Friday, July 27, 2007

Love Story

As she finally started answering Ayaan's unasked questions, Rutu found herself going back in time, to when she was twelve, in a dark and dusty bookstore in a corner of the little town she'd grown up in.

They entered the store giggling and giddy, as only twelve-year old girls on an adventure can be. They quietened down at the old storekeeper's stern 'not-these-two-again' look and made their way to Fiction. They came to the aisle marked "Ri-St" and their eyes scanned the names of the authors till it came to Segal. Segal, David - No...Singhal, Rajiv...No No NO! Where was it?
Mona nudged Rutu and directed her attention to the girl who was standing there staring at them, with a hesitant smile on her face. Rutu glanced at her sort-of-familiar face and started - she had The Book! "Hey, we know you, don't we?"

Anila hesitated - she knew who they were of course, the most popular girls in her year, every teacher's favorite, and suddenly this year, every boy's secret crush - Rutu especially. "Yeah, I go to Loyola too - same year as you." Mona said kindly to her - "Oh yeah - you're in B-division right?" Anila smiled, heartened that she wasn't all that invisible. "Yes!" Then, shyly, "My name is Anila". Rutu said in a rush"Nice to meet you Anila...hey, are you planning to buy that book? Only - I've been telling Mona here about it all week and she absolutely has to read it and I couldn't find it at the library and..." Mona interrupted her - "Don't worry about it, Rutu...we'll ask them to order another copy. Sorry, Anila - she gets too excited about stuff!".

She waved bye and tugging Rutu's sleeve started leading them out when she heard Anila in a quiet hesitant voice - "Actually, I had ordered this myself two months ago - it takes a long time to come from the city. If you like, I can lend this to you after I'm done."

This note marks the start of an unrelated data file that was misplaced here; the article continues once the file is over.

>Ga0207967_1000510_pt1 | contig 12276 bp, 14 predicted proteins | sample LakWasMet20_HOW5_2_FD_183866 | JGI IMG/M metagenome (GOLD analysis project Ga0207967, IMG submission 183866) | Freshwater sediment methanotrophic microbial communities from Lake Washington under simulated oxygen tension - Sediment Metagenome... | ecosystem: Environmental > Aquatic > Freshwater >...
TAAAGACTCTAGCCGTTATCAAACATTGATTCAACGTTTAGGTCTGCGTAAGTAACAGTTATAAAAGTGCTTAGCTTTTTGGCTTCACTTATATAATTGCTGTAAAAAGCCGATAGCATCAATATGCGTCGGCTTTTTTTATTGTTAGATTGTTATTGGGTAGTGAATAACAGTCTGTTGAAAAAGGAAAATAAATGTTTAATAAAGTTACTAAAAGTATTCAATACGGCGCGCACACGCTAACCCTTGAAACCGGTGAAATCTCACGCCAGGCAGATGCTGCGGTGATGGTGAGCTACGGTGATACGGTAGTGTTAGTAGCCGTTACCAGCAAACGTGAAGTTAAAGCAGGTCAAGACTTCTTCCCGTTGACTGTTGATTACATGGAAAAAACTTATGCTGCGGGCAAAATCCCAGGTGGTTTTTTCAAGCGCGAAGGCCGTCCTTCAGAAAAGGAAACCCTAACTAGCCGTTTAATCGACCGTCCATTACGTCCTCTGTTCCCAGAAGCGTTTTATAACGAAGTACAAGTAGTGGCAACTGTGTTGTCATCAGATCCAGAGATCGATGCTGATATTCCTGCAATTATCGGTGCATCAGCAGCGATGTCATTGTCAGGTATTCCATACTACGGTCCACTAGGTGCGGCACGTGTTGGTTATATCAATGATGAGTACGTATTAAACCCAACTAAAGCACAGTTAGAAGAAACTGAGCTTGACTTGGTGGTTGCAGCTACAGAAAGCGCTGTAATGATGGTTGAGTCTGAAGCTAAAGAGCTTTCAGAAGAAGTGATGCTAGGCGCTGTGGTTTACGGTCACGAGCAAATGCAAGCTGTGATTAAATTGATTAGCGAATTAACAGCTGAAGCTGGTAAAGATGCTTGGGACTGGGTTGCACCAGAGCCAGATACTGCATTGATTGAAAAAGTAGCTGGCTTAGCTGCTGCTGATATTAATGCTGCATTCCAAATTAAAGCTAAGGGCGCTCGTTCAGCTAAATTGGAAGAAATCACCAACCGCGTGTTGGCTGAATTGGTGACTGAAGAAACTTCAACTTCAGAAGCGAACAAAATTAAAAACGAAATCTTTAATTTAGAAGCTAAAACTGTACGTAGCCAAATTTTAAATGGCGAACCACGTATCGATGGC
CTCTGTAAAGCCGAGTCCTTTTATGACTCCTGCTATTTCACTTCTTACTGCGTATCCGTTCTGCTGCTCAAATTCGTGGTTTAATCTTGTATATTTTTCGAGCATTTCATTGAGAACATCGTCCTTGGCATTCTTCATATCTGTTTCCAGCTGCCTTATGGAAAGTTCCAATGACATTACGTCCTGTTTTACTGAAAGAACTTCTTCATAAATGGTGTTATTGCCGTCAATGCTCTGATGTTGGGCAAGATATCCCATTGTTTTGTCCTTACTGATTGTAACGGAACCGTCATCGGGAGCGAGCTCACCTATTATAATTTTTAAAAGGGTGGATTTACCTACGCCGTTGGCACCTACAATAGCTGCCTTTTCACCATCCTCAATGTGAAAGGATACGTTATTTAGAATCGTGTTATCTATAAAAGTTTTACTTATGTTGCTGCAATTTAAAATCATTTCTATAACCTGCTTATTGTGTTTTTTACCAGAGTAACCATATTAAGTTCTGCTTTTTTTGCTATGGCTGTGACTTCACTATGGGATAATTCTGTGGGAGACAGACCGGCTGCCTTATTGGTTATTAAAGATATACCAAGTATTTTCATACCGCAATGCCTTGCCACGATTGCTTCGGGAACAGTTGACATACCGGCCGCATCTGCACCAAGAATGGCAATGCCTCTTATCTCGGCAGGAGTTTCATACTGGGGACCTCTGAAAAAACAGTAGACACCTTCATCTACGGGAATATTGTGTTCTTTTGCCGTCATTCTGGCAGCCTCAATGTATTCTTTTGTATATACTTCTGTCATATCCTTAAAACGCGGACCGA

"She had saved a long time for this, and wasn't quite ready to sacrifice it completely and let us buy it.This was the best she could offer, being twelve, poor, very much tied to this deeply sought after relief from her circumstances and at the same time, eager to please us." Mona explained to her daughter. "You know, even not knowing the terrible struggle it was for this shy, invisible girl to talk to us, much less offer us her precious book, we thought it was a terrific idea and said yes at once."

And that's how The Book, as they would always secretly refer to it, brought these three unlike but soon inseparable souls together. They found relief, wisdom, joy and simple comfort in each other's company. Their different backgrounds and personalities served, curiously, to complement each other until they were only whole as a unit and couldn't have an idea, a fight at home, a crush or a period without sharing it completely with each other.

Rutu's crazy spiritedness was the best escape from Anila's dreary circumstances at home; Anila's patient and kind nature was the stabilizing force for Mona's depressed, angry tormented teenage years brought on by a broken family and an abusive mother, and Mona's brilliant and curious mind was the perfect stimulant for discovery and growth to channel Rutu's energy.
Little wonder then, when their own adult lives intervened and separated them not just geographically but also spiritually, it was like bits of their souls were snatched away from them.
Rutu's departure to the US, Mona's damaged psyche from a doomed and failing marriage, Anila's financial troubles and familial bonds were all catalysts for their eventually going their separate ways and not even trying to 'keep in touch' any more. They felt just too different from each other, living lives that they felt the others couldn't relate to any more.

As her thoughts wandered down these familiar paths, a sudden epiphany struck Anila. We think we are so different from each other and can't relate any more? How is that any different from what we were in that store all those years ago? We had nothing in common but a desire to read the same book one day. And look what we made from that...
As she packed the last box and opened the windows to let the smell of death and disinfectant out of her parent's room, she decided to take the first step and picked up the phone. Life was too short...
The surprise in Mona's voice was not masked by her choked whisper "I heard about your mother, Anila. I am so very sorry"
Drawing strength to speak just as a twelve year old had done once long ago in a dark book store, she replied "My friend, love means never having to say you're sorry."